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Re: [ontolog-forum] Truth

To: "[ontolog-forum]" <ontolog-forum@xxxxxxxxxxxxxxxx>
From: "doug foxvog" <doug@xxxxxxxxxx>
Date: Mon, 23 Jul 2012 17:24:03 -0400
Message-id: <5e7eb29df1c65bd52e45a0dd16ea899b.squirrel@xxxxxxxxxxxxxxxxx>
On Sat, July 14, 2012 02:03, Pat Hayes wrote:
> (Sorry Ive been off-email for a while.)    (01)

So have i.    (02)

> On Jul 11, 2012, at 3:16 PM, John F Sowa wrote:
>> On 7/11/2012 3:13 PM, Pat Hayes wrote:
>>> They are not context *logics*. There is no provision in CL
>>> for the referent of any name to vary with contexts.    (03)

>> What?!?!?!?    (04)

>> Where did you get requirement?    (05)

> Not sure I understand your question here. What I said is simply true of CL
> and IKL, as is obvious from their semantic rules.    (06)

Are you merely claiming that there is no inter-context reasoning in CL and
IKL, since there is no standard method of defining contexts?    (07)

That would mean that if someone wished to incorporate information from
isolated knowledge bases, they would automatically be merged.  For
example, if Allstate merged a knowledge base of its customers in
Texas in 1997 with one of new customers in Maryland, in 2012, its algorithms
upon finding a statement from the 1997 kb that a driver was 18 years old,
would charge the customer returning to the company in 2012 the rate for
teenage drivers, since the context of the driver's age was lost.  And it
would generate an error on an assertion  that the driver had been accident-
free for 23 years.  I would hope not .    (08)

>> For example, many logicians recommend that proper names in
>> natural languages be mapped to monadic relations in logic
>> rather than individual constants.    (09)

>> The name Aristotle, for example, would be true of the ancient
>> philosopher, and it would also be true of the second husband
>> of Jackie Bouvier.    (010)

>> If you want a theory in which names can vary with contexts,
>> then you can map each name in any NL to a dyadic relation
>> instead of a monadic relation.  The relation Aristotle(X,c),
>> for example, would be true iff the individual X had the
>> word 'Aristotle' as name in context c.    (011)

> Not quite. You have to associate the name (not the individual) with the
> context.    (012)

I thought you didn't accept contexts.    (013)

> In IKL you can treat a character string as a function, which
> handles this very nicely. We did this for the IKRIS project mappings, you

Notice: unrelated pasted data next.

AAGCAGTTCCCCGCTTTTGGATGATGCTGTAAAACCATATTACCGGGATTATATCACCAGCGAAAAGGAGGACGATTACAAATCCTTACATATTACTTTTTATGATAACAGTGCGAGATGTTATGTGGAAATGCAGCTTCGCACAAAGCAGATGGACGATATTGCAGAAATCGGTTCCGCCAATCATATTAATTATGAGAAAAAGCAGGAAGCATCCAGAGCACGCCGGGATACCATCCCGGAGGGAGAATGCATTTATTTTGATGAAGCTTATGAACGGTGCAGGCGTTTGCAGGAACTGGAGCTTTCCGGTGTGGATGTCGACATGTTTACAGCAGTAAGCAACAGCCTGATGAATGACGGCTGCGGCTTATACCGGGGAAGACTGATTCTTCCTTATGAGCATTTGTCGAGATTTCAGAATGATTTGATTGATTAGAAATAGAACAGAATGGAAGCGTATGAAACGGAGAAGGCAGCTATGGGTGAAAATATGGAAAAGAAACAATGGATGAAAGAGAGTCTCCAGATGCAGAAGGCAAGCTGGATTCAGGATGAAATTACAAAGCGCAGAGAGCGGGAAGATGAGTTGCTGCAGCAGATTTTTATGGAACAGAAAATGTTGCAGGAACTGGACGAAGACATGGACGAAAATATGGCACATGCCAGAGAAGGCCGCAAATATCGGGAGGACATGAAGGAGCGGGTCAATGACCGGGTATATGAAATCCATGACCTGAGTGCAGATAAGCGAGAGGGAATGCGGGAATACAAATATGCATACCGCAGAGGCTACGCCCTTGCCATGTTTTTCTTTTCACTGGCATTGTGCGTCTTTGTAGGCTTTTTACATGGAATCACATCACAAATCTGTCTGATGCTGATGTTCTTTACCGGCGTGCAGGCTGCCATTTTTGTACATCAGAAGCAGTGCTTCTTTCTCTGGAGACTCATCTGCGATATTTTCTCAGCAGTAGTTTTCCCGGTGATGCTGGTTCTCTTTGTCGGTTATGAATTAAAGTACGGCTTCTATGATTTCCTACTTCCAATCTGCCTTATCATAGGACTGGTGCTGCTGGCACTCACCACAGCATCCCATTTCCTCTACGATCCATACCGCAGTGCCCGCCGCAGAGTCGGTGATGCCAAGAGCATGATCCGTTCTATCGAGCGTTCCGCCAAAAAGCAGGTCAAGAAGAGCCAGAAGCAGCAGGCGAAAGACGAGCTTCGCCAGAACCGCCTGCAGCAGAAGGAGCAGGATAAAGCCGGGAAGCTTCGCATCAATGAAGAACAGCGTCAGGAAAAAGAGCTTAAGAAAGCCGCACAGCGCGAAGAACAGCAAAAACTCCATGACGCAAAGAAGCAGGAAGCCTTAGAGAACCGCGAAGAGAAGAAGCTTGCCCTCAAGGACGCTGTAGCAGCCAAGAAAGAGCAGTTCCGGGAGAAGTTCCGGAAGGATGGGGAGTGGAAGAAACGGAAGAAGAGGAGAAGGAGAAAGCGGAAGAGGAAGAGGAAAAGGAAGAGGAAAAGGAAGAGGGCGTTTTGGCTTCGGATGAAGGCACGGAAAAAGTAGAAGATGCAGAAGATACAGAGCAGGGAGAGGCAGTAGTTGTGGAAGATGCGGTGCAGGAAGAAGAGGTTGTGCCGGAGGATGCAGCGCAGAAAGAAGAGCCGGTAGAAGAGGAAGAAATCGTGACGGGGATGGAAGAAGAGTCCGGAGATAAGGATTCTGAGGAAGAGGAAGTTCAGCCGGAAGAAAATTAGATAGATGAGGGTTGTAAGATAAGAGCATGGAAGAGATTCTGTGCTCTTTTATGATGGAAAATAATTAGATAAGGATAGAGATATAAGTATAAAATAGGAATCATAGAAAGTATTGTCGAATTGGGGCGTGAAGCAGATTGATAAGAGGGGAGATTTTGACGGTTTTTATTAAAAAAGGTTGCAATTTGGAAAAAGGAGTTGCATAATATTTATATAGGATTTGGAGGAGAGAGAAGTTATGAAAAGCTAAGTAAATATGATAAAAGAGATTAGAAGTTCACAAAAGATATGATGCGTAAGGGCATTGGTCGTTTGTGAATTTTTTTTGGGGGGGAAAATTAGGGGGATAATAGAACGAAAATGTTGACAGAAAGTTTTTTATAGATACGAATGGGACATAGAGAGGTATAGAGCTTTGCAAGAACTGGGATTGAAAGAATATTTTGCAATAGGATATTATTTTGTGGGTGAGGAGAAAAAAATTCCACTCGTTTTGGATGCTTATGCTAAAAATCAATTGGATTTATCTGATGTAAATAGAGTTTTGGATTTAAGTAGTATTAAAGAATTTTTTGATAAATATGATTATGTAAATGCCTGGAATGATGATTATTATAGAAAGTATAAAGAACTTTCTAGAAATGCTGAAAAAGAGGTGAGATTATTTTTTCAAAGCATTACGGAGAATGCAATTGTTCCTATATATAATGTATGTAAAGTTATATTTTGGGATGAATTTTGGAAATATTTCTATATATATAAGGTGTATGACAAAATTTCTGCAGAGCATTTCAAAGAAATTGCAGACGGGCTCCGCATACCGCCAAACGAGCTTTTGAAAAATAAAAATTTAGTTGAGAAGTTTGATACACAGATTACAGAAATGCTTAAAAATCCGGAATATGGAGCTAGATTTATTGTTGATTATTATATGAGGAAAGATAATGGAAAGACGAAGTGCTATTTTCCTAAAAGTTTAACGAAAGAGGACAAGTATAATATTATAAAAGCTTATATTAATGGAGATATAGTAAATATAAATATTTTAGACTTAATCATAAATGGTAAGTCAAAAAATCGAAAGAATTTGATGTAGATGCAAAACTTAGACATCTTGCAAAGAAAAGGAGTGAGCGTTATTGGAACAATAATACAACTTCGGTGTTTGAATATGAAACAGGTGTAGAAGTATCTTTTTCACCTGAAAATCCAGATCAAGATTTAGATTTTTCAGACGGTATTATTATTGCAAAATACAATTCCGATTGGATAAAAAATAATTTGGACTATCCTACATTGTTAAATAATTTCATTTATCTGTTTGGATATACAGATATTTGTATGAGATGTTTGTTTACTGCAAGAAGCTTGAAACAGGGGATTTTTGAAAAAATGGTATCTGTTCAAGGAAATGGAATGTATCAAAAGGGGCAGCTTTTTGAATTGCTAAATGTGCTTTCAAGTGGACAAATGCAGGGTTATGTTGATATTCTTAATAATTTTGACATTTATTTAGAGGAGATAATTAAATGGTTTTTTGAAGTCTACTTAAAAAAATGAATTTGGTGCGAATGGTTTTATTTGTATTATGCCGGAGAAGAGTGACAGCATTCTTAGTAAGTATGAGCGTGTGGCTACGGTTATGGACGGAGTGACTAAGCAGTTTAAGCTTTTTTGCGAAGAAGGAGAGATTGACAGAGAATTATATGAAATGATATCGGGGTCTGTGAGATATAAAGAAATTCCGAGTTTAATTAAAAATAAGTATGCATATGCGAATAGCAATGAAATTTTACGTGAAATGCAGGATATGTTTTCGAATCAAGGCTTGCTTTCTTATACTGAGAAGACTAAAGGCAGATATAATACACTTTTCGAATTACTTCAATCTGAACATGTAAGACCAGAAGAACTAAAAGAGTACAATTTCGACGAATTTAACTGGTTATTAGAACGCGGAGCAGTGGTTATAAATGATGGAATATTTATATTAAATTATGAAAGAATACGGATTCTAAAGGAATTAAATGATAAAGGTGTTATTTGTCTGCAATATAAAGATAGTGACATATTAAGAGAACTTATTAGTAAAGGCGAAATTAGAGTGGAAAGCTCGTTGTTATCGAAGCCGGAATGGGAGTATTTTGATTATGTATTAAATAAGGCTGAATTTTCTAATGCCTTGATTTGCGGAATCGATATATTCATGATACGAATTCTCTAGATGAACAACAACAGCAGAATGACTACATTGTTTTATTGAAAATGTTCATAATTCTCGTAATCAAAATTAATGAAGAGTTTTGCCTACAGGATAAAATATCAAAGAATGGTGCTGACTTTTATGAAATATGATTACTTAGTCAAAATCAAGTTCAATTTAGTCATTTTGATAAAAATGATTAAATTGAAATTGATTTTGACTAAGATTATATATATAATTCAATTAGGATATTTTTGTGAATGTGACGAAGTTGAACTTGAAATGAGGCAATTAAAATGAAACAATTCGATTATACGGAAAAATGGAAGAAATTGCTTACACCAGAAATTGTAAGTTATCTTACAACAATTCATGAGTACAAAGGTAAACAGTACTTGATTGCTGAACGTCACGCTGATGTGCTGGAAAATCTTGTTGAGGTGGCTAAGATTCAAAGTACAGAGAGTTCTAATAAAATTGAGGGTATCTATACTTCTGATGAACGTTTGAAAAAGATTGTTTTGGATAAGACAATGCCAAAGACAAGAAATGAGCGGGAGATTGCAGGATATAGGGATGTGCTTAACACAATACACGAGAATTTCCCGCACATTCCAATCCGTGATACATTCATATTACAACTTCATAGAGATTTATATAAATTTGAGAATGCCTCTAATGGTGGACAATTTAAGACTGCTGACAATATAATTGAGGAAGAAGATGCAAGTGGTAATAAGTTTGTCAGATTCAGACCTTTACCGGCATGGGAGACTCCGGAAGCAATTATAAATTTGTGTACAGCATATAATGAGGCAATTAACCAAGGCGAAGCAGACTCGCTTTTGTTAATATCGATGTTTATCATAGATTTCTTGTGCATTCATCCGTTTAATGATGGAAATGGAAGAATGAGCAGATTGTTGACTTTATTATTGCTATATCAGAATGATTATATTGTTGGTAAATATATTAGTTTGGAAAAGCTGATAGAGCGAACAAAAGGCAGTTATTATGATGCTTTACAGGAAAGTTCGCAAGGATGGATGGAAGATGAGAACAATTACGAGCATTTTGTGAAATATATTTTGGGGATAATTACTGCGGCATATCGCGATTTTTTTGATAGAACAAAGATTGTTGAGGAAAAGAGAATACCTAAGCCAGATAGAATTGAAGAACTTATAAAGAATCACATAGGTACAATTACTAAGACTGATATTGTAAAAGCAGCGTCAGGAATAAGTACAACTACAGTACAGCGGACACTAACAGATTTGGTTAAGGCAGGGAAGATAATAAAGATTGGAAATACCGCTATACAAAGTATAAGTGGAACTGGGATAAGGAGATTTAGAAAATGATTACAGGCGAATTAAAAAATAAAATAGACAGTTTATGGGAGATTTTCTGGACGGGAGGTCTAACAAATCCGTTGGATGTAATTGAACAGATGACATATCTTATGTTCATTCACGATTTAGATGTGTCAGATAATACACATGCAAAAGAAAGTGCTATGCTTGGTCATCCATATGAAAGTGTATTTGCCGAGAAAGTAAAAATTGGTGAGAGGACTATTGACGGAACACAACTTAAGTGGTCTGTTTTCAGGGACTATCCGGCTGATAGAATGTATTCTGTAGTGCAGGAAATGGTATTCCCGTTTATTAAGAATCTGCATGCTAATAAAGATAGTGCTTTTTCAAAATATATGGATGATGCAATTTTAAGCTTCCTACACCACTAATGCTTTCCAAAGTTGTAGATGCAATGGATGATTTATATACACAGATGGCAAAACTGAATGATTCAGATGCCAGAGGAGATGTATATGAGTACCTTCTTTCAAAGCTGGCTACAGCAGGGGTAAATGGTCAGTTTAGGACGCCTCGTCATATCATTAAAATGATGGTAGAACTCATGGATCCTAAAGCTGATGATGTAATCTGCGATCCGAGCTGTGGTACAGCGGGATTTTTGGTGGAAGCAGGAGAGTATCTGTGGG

> may recall. There is an extended example involving Lacrosse in
> http://www.slideshare.net/PatHayes/ikl-survey (slides 21- 23) showing how
> elegantly it works. [For readers who think that the axioms shown there
> seem complicated, I invite you to try to formalize this example using any
> other notation of your choice.]    (014)

> But notice, none of this changes what names themselves refer to.
> ('Aristotle' c) refers to whatever the strong "Aristotle" refers to in
> context c, but that does not change what the actual name Aristotle refers
> to. IKL is a referentially transparent language throughout.    (015)

Are you distinguishing "Aristotle" and "the actual name Aristotle"?    (016)

Is one refering to a string, and the other to a constant in the KB?    (017)

>>> One could of course do whatever one chooses, but if the context
>>> is supposed to modify or help determine what URIs refer to, then
>>> treating a graph as such a context is explicitly prohibited by
>>> the RDF specification documents. So this would not be legal,
>>> conformant, RDF.    (018)

>> The conventions of RDF, OWL, and URIs are totally independent
>> of this discussion.    (019)

> The comment you cited here was made in response to a claim by Doug
> Foxvog, that an RDF graph could be considered to be a context,
> which is why I referred to RDF.    (020)

The RDF comment meant that within the graph a substatement is true,
but it is not necessarily true without the surrounding statements.  For
example, it may be true that (IF A THEN B), but that does not mean
that A is necessarily true, even if it is stated as an RDF triple.    (021)

>>  Any theory of contexts proposed by any
>> philosopher or linguist could be mapped to IKL in one way or
>> another.    (022)

> Maybe. IKL seems to be one of the most expressive first-order languages I
> have ever seen, but I wouldn't make such a large claim about it without
> some evidence.    (023)

Consider Cyc's microtheories.  They are the sorts of contexts which i
was referring to.  The assertions inside can be mapped to B
    (AND B1 B2 B3 ...)
while the defining assertions of the context can be mapped to A:
    (AND A1 A2 A3 ...)
[Converting this to masses of triples is an exercise for the reader.] 8)#    (024)

>> But the notations of RDF and OWL are far less expressive.  I couldn't
>> imagine anyone using them to reason about context logic.    (025)

> I could :-) .    (026)

You've got a good imagination.  8)#    (027)

> In fact I have explicitly suggested modifying RDF as a
> context logic to the RDF WG, but I don't hold out a great deal of hope
> that they will be willing to go along with the idea.    (028)

Why not a unary Turing Machine?   8)#    (029)

-- doug    (030)

> Pat    (031)

>>  Perhaps
>> one might represent the final conclusion of some deduction in RDF,
>> but that doesn't impose any requirements on RDF.    (032)

>> John    (033)

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